Following these few tips can make the difference
By Daniel Johnson & Samantha Johnson
Cute foals, cunning chickens, sweet sheep, dynamic dogs—there are plenty of photogenic faces found around the farm, but getting great photos of them isn’t as easy as it sounds.
You could just want to create nice images of your animals to preserve memories. Quality photography, though, can assist with your farm’s marketing plan—some vibrant livestock photos will liven up your farm’s social media presence or website.
Here are 9 handy tips to set you on the path to some great photography of your animals.
1. Use a long lens
Whether you’re attempting a close-up head portrait or a full-body image, livestock tend to look their best when you use a lens of about 150mm or longer. This measurement is the way lenses for DSLRs and mirrorless cameras are classified; a smaller camera like an advanced all-in-one camera might have a different equivalent. In any case, the point is to back up and away from the animal, and then zoom in with the lens. Using this technique eliminates wide-angle lens distortion.
2. Supercharge your phone
For most casual photography, you probably just grab your smartphone. Unfortunately, because phones are so thin, they are supplied with wide-angle lenses (sometimes very wide-angle), that can distort your animal’s appearance significantly. This distortion might make your horse’s ears look way too long, your goat’s nose too big, or your ram’s conformation shot look unappealing. Zooming in (as described above) can help, but with a phone it generally leads to pixelated photos.
You can improve the situation by adding a clip-on telephoto lens to your smartphone. And if you’re serious about photographing your farm animals, consider investing in even an entry-level DSLR—a cost-effective solution.
Where smartphone cameras do excel is for big scenes—a sweeping vista of your farm's fields, a big crop, a flock of your geese, a beautiful green pasture full of your farm's cows.
3. Open up the aperture
You should shoot on “manual” and use your camera’s aperture control to select a wide aperture. This will be a small number—something like f/2.8, f/3.5, f/4, or f/5.6. Try to avoid big numbers like f/11, f/16, or f/22. When combined with the long lens, a wide aperture helps create a gentle out-of-focus region behind the animal, blurring out distractions and producing a more professional feel.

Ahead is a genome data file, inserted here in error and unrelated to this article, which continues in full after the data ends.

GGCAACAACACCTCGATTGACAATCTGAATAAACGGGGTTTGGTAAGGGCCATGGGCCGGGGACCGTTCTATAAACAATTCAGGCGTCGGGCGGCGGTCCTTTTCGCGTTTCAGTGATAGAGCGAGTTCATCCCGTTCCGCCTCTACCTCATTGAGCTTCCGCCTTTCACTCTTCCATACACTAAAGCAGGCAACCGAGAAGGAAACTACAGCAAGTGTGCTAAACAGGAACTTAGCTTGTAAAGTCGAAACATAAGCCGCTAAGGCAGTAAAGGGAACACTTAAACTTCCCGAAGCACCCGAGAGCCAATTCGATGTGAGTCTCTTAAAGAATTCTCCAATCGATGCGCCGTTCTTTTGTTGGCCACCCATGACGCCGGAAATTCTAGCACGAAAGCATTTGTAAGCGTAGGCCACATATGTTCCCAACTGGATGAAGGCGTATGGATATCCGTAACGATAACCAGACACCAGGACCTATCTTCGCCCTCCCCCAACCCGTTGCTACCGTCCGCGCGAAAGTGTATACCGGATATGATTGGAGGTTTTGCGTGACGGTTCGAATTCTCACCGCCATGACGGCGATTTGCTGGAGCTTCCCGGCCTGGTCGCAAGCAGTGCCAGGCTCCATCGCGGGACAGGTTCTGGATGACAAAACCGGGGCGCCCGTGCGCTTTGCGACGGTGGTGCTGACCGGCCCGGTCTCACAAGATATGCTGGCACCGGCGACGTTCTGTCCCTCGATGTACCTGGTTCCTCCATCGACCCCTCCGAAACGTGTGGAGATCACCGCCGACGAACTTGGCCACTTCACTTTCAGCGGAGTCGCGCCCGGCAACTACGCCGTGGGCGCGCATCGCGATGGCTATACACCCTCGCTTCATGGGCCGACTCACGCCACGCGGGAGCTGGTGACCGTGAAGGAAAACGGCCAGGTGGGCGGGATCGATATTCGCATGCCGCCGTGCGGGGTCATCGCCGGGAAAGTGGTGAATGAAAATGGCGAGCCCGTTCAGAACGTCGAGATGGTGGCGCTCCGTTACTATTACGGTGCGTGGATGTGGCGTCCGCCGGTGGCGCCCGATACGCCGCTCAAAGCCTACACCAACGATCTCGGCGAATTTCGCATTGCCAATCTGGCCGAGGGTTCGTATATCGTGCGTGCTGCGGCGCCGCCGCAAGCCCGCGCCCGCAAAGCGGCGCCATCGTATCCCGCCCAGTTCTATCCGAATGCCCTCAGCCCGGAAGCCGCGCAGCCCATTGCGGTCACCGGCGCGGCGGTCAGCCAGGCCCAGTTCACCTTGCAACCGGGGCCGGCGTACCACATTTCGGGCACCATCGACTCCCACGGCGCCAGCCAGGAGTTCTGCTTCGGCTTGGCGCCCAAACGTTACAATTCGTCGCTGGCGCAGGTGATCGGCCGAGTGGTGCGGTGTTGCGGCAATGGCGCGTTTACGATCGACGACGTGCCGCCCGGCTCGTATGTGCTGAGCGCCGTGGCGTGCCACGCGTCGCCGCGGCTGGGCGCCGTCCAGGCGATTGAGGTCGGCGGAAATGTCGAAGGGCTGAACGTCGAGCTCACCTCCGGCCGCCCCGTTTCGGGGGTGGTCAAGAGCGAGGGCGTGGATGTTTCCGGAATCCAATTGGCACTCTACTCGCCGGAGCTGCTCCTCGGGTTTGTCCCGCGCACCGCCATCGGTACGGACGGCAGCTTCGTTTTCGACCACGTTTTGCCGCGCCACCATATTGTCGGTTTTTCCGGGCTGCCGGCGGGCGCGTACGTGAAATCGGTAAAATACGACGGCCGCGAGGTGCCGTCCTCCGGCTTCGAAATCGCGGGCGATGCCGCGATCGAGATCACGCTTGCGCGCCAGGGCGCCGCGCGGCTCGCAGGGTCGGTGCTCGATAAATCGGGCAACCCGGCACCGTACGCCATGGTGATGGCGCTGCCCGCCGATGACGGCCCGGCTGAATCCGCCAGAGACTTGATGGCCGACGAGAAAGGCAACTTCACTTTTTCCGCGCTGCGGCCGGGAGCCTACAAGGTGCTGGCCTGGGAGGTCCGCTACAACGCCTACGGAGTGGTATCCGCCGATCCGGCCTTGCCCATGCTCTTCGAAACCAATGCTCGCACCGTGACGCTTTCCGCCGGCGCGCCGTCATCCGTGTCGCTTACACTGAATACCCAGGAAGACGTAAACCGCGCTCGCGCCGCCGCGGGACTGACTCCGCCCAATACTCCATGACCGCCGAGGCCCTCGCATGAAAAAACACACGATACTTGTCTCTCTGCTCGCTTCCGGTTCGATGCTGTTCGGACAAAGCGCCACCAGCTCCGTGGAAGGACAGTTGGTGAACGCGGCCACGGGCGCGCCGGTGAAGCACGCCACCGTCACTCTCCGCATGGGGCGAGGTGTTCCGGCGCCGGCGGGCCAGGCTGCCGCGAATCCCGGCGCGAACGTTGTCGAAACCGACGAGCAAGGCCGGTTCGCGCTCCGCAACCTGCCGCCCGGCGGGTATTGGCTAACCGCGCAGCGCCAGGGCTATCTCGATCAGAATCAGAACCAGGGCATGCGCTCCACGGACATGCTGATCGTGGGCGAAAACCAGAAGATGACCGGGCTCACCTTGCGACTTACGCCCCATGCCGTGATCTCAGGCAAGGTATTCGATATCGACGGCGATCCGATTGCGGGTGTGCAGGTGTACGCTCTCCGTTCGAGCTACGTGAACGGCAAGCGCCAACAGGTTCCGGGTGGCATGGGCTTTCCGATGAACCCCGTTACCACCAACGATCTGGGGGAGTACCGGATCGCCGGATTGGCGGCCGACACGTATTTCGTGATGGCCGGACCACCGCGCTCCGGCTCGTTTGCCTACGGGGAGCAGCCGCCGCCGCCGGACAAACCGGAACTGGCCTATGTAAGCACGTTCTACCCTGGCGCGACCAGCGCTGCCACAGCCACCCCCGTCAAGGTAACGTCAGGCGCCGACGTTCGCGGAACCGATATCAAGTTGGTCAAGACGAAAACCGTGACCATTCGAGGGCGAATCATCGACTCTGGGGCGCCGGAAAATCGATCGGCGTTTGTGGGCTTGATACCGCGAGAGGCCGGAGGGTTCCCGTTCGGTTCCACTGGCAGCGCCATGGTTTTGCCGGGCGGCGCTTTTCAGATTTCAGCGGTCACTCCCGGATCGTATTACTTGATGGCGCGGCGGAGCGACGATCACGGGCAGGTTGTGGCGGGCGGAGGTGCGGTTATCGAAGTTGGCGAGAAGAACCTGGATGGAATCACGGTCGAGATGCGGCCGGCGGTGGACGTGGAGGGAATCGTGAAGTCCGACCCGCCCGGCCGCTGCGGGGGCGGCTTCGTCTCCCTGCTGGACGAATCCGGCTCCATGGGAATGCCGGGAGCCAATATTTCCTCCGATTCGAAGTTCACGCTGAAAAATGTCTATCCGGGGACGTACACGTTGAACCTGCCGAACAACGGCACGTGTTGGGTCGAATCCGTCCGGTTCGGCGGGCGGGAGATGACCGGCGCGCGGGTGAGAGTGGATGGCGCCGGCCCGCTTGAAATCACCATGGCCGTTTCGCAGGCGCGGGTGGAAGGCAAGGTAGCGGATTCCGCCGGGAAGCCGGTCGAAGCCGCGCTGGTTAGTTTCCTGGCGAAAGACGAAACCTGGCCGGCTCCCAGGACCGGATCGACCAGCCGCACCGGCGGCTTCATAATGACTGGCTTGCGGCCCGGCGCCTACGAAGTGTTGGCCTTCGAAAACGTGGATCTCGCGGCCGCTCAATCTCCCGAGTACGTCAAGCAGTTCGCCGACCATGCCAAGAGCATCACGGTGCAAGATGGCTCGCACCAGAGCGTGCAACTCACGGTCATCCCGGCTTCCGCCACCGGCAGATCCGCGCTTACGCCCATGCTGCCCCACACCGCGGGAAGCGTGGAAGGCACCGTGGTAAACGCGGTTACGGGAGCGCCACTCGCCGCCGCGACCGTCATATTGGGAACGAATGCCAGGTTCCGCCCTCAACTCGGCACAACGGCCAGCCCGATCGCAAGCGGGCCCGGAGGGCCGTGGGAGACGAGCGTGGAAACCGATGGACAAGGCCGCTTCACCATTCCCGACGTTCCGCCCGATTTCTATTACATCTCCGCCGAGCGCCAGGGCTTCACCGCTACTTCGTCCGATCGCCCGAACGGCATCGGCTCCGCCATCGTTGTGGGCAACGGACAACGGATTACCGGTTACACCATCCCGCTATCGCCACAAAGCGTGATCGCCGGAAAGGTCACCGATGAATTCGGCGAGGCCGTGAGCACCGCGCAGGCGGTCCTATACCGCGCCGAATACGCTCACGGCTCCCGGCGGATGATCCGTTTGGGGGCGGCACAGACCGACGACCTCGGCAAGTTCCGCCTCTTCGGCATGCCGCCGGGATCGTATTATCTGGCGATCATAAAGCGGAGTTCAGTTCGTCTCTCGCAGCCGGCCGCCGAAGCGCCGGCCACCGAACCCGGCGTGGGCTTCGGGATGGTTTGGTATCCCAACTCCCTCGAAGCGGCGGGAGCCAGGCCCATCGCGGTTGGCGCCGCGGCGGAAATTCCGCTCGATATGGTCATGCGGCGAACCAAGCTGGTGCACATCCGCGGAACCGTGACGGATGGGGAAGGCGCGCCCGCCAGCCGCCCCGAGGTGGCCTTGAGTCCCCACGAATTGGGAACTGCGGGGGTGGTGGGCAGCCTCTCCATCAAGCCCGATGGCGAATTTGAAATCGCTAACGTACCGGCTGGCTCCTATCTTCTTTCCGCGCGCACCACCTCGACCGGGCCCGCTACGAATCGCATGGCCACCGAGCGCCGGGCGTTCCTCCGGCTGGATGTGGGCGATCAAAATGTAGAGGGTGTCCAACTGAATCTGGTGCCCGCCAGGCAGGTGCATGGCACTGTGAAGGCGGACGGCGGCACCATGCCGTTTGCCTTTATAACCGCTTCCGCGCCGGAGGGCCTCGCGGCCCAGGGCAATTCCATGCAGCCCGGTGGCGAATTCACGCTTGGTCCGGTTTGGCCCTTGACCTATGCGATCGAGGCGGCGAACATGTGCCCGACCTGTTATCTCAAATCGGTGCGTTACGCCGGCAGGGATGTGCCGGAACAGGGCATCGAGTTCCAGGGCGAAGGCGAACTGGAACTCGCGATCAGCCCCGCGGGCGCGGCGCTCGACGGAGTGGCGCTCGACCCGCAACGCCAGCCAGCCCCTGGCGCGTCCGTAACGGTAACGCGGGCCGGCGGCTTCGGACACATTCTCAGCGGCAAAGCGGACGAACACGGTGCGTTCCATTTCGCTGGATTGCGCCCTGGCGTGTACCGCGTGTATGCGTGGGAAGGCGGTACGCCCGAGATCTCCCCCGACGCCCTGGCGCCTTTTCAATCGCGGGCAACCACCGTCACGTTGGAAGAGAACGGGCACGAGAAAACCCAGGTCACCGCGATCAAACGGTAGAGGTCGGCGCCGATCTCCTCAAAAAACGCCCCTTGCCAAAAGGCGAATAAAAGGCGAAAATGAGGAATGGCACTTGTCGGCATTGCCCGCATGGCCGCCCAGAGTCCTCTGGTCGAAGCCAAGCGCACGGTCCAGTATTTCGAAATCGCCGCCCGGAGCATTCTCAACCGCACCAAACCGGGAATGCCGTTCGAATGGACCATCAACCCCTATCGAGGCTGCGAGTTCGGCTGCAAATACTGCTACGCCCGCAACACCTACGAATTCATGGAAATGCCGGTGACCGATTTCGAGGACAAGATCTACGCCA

4. Shoot photos on cloudy days
Overcast skies? Great! Cloudy days clouds eliminate shadows, which can be distracting and unattractive in portraits. Secondly, color saturation (especially greens) tends to improve on cloudy days (pay attention some time and you’ll see). This means that the colors in your photos will look even better than usual.
5. If the sun is out, use front lighting
On a sunny day, avoid the middle of the day when harsh sunlight is pouring straight down. Instead, try early mornings and late afternoons when the sun is lower in the sky and the lighting is warm—the last hour before sunset and the first hour after sunrise are called “the golden hour” for good reason. Have people face away from the sun as it eliminates hard shadows under their eyes and nose and prevents squinting. With livestock, go ahead and have them face the sun (called “front lighting”)—most animals don’t squint much and you’ll get a nice look this way.
6. Focus on the eyes
What do you actually focus the lens on—your cow’s shoulder? Your duck’s bill? With any animal (or person), aim to focus on the eyes. Even when other areas of the face are out of focus, if the eyes are sharp, viewers typically accept the whole image as sharp.
7. Find a good spot!
This one is actually super important—one of the most important tips on this list when it comes to photographing on the farm. Try to find a clean, non-distracting background. When you’re concentrating on your animal, it’s easy to overlook an old wheelbarrow, a manure pile, or a stump, but they won’t look good in the background of your picture. (Rest assured, you will notice it in the photo!).
Even objects that aren’t inherently unattractive (like tractors, electric fencing, or sheds) can become annoying in a photograph when they’re competing with the main subject or only visible as a blurred mass of color. Look for a location that will offer a clean and simple background for your shot.
8. Chickens and the need for speed
Poultry species in general can be tricky to photograph, and chickens probably take the cake. They’re always moving! Chickens have a tendency to take slow steps, but then turn their heads quickly from one side to the other with a fast, jerking motion. To achieve really nice chicken photos, try to set a shutter speed of at least 1/1000th of a second, or even higher. With most farm animals, aim for at least 1/500th of second, or more if they’re moving around.
9. Use helpers
Finally, don’t work alone! Having someone around to help get your animal’s attention can be very valuable. Click! Good luck.
About the authors
Daniel Johnson is a freelance writer and professional photographer whose photos have appeared thousands of times in books, calendars, and magazines. View his website at foxhillphoto.com
Samantha Johnson is a writer, farm girl, and the author of more than a dozen books on rural living. View her portfolio at samanthajohnson.contently.com
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